As President Barack Obama wrapped up his Labor Day visit to the city, a few hundred demonstrators were marching through Boston Monday morning to fight for better working conditions and a $15 minimum wage.
A coalition of pro-labor groups representing workers in Boston-area fast food restaurants, hotels and the Logan Airport met for a pre-march rally in Boston Common.
Among the hundreds was Darius Cephas, a 24-year-old Dorchester resident who told Metro he earns $9.25 working at McDonald’s.
“We’re tired of working hard and not getting paid for that,” said Cephas, a national organizing committee leader with the Fight for $15, a national movement to increase the minimum wage. Low-wage employers, he said, “force you to rely on government assistance.”
Pro-labor marchers leaving the Common now, heading toward Downtown Crossing, Faneuil Hall + then Aquarium T stop. pic.twitter.com/vpXHGR7Lzd— Spencer Buell (@MetroSpencer) September 7, 2015
The minimum wage in Massachusetts is $9, set torise to $11 by 2017.
“It’s not just teenagers,” said Jena Benson, 18, of Dorchester, in an interview. Families, too, face the struggle of living paycheck-to-paycheck, the Dunkin’ Donuts worker told Metro. She said she makes $9.50 at a Seaport outpost of the coffee chain.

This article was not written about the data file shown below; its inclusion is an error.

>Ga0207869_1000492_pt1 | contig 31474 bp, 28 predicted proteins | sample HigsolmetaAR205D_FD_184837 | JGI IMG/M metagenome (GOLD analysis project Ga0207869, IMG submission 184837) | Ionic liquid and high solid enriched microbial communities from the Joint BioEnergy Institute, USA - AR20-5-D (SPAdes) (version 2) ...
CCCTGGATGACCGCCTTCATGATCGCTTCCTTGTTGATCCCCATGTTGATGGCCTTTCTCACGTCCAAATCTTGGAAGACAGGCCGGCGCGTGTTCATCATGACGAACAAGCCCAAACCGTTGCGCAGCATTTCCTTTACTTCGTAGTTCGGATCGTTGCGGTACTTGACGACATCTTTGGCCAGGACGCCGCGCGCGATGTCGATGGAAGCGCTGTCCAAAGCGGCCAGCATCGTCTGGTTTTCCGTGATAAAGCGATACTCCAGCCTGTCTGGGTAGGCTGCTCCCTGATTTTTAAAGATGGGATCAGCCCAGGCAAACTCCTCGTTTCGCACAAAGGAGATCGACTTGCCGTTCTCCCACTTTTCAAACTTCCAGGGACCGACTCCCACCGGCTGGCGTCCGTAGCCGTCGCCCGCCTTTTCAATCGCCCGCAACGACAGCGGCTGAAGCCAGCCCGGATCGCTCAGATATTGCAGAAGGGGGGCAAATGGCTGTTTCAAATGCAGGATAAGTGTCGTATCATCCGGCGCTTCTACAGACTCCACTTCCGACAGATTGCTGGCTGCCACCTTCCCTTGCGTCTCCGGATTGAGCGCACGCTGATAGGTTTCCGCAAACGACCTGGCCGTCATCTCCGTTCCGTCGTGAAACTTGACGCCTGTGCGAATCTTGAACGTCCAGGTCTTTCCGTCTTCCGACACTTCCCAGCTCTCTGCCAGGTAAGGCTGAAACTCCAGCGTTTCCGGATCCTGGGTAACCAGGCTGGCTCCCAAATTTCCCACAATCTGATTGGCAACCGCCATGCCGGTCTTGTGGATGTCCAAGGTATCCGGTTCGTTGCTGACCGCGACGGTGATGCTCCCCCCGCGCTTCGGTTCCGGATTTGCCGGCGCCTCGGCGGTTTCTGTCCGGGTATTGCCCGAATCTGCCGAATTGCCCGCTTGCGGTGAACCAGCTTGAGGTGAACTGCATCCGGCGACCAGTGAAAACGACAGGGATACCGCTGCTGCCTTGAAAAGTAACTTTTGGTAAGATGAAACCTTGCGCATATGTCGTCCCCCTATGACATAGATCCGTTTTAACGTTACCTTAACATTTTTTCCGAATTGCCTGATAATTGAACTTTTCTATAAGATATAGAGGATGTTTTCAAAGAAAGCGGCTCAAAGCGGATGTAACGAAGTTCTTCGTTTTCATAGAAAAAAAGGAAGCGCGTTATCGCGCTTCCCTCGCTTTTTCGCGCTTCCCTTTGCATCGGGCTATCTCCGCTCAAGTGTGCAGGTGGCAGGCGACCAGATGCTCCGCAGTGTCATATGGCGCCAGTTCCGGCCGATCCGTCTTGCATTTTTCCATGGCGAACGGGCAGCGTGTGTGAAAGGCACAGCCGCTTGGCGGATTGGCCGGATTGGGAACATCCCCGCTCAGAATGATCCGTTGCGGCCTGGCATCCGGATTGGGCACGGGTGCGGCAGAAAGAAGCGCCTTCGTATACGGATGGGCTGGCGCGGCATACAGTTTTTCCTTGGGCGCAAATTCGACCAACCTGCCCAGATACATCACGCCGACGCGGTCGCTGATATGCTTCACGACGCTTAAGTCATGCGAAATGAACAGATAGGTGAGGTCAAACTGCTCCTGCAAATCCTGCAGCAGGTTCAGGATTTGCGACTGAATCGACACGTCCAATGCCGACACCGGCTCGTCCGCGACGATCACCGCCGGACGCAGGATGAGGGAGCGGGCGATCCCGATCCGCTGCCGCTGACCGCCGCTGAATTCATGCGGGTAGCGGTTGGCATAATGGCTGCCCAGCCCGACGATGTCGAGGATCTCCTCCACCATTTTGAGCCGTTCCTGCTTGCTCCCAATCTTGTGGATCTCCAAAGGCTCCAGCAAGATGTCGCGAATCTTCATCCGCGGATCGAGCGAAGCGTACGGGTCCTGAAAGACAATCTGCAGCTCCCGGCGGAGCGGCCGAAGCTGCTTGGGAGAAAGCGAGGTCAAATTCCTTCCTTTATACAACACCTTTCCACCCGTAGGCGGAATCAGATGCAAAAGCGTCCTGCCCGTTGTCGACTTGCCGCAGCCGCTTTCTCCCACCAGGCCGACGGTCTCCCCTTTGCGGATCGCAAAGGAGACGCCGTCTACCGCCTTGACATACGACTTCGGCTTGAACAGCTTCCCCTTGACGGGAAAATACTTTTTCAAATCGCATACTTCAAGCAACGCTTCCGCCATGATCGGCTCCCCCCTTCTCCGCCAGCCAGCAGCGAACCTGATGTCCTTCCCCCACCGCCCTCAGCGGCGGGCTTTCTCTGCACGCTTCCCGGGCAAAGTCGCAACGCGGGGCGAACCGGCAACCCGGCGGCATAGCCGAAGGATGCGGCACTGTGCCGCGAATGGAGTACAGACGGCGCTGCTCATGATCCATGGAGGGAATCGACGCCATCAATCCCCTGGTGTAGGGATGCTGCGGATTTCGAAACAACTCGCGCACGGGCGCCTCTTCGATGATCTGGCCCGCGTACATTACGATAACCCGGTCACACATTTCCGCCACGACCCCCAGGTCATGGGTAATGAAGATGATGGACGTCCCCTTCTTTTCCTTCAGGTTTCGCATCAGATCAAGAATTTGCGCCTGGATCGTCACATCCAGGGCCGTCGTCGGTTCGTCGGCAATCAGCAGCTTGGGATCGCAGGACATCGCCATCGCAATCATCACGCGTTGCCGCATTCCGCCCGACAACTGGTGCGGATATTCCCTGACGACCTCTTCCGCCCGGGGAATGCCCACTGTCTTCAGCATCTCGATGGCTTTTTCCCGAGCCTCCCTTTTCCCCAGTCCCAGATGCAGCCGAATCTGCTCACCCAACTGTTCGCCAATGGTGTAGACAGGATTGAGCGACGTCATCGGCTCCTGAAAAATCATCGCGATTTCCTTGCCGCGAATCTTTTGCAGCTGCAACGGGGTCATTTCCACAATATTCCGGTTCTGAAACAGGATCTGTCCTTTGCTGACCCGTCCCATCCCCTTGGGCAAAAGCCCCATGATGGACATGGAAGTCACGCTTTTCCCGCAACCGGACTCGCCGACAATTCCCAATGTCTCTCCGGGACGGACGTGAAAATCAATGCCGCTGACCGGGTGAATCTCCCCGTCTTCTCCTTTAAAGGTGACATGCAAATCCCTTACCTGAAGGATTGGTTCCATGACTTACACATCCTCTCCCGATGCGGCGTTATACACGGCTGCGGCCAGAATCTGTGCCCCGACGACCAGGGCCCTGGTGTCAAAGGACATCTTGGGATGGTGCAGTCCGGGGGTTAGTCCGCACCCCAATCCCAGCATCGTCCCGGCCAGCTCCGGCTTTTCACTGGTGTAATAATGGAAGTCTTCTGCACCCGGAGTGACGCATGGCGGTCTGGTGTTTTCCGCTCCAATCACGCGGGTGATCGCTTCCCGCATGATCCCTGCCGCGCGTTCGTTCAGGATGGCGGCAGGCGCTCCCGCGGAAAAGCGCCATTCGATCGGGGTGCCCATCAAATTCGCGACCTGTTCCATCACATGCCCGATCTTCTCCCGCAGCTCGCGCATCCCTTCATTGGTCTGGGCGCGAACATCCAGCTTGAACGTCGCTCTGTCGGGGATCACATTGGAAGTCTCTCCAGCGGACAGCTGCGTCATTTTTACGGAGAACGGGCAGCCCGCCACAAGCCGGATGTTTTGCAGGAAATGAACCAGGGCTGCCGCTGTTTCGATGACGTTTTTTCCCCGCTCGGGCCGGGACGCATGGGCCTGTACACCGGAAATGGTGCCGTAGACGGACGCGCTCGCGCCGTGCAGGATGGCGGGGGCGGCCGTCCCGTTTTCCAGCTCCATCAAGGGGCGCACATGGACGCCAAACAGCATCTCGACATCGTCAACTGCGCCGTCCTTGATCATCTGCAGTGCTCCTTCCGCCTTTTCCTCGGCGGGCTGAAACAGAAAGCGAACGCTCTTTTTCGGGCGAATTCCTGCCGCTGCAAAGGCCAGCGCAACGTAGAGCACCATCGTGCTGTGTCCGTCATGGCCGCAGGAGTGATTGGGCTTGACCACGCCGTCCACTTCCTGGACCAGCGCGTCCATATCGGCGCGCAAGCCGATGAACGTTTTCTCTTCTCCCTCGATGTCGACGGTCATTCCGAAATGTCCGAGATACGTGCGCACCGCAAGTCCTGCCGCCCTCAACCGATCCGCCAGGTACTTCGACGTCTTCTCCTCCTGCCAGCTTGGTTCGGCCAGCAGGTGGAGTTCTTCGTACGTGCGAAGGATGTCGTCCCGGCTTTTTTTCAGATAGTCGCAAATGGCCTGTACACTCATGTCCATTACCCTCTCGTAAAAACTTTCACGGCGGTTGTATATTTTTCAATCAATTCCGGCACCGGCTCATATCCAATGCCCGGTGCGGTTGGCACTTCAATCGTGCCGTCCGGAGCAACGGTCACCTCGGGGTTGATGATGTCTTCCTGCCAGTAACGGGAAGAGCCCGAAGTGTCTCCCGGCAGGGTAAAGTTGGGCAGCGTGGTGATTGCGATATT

In bilingual speeches on the Common, speakers celebrated the state’s passage of a ballot question mandating paid sick time for employers with 11 or more employees, new protections for domestic workers passed in 2014 and a new raise for airport workers to $11 an hour.
But Roxana Rivera, a vice president of theService Employees International Union, said in an interview with Metro there is “still a lot of work that remains to get done.
“These wins are changing the lives of workers and their families across the state. But we are winning because we are fighting,” Rivera said from a podium on the Boston Common Gazebo. “We are fighting to come out of the shadows.”